Aardwolves, while primarily solitary, will coexist in groups of six to a dozen neighbor burrows. They congregate for safety in numbers (and more rarely to help rear young), but more often to find a mate. Males will seek females within their own territories and in those of neighbors, sometimes leading to male-male conflicts which are solved with barks, blunt-teeth gnashing, and musky scent-release from glands (the smell of which has been compared to a skunk).
A mating pair will form during the breeding season (spring or fall) and gestation lasts around 100 days, ending in a litter of three to five cubs. Usually birth occurs during the rainiest months of the year when termites are most available, providing plenty of nutrients for the growing young. The males contribute to the partnership by guarding the nest while the females nurse. Both parents supervise the cubs in their first foraging adventures about 3 months after birth.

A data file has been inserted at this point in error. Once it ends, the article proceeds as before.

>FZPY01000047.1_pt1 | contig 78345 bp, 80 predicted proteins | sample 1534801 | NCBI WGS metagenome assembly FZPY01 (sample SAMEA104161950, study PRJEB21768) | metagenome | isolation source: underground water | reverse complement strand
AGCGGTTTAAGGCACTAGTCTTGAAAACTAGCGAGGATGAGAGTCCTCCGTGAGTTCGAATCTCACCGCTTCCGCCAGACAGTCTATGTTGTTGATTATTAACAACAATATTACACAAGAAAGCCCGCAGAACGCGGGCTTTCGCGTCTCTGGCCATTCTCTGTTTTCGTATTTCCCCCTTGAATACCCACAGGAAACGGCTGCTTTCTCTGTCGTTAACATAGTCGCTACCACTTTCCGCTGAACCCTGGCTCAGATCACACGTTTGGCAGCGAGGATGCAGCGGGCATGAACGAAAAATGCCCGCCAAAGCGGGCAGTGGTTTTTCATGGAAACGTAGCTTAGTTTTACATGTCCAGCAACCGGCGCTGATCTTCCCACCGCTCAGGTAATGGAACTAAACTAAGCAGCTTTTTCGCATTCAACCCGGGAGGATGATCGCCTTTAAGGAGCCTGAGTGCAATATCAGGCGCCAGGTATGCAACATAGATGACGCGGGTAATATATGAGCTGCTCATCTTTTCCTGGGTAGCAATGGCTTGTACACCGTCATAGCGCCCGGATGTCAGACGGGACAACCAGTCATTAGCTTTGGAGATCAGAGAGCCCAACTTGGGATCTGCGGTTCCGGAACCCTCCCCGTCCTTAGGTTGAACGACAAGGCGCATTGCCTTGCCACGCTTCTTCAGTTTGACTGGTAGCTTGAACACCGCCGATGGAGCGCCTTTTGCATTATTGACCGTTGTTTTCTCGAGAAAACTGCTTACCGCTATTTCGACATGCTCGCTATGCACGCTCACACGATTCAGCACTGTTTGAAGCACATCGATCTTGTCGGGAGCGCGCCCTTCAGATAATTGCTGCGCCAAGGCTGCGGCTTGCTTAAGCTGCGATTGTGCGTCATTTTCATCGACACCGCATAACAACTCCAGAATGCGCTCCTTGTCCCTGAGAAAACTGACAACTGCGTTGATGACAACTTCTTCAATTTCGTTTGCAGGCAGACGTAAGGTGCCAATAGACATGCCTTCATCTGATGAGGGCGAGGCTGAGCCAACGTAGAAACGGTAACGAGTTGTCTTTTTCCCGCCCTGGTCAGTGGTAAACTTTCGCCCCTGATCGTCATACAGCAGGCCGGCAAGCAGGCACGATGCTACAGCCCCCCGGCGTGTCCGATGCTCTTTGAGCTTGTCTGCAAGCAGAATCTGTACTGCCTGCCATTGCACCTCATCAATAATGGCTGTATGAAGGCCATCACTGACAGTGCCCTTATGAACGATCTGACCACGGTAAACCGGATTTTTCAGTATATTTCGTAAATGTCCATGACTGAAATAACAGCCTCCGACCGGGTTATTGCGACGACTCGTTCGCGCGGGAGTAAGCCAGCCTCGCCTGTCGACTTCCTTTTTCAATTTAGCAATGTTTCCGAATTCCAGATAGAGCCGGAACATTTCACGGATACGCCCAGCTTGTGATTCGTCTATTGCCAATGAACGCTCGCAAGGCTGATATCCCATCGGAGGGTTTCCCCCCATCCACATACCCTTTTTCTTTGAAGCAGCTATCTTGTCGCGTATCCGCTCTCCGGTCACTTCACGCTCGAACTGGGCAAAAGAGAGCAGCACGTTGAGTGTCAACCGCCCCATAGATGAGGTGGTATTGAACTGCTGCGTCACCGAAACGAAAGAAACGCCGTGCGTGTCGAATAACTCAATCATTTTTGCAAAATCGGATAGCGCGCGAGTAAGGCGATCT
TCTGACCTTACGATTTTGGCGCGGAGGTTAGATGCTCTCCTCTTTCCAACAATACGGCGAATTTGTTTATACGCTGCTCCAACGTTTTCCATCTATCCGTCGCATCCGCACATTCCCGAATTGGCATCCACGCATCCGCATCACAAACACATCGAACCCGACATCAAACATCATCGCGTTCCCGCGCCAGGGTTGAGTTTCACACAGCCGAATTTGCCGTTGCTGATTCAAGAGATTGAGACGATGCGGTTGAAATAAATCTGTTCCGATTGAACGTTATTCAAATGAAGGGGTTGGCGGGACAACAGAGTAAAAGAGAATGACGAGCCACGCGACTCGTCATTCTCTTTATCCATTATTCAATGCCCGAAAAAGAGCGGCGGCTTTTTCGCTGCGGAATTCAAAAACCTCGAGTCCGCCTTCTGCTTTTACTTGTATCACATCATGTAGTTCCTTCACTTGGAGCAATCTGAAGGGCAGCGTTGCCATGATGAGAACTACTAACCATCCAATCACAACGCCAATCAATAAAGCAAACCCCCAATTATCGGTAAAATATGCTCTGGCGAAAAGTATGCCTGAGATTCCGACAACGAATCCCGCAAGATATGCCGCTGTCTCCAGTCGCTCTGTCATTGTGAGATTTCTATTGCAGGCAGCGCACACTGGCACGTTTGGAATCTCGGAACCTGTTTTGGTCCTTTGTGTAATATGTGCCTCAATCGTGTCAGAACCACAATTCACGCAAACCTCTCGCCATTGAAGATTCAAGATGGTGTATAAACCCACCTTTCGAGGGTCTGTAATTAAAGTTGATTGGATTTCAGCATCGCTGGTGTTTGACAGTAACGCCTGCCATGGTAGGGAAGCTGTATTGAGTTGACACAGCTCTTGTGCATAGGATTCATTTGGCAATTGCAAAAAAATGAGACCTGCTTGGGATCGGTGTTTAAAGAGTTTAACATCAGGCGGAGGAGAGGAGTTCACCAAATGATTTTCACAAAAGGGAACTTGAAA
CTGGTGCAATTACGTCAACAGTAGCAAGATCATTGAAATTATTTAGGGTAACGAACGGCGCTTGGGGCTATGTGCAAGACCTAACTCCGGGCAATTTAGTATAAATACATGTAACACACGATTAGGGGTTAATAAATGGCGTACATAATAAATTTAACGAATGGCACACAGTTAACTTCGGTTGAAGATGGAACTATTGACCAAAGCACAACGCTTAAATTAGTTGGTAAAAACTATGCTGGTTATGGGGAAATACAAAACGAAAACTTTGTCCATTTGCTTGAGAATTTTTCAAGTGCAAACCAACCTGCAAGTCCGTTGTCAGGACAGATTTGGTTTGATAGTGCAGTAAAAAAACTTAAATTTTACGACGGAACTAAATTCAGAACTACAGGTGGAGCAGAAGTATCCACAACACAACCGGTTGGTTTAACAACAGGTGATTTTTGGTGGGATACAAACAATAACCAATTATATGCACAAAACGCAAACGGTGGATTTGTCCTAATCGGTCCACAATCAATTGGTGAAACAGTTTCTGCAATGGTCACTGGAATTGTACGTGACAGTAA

Because the aardwolf acts as a control on the termite population, it often lives and scavenges near or on farms. Most farmers detest the termites that may destroy crops or infest homes, so they welcome the service of the aardwolves. Unfortunately, aardwolves are preyed upon by some larger carnivorous mammals such as the jackal. Even humans represent a threat to the species because the aardwolf is hunted for its unique fur.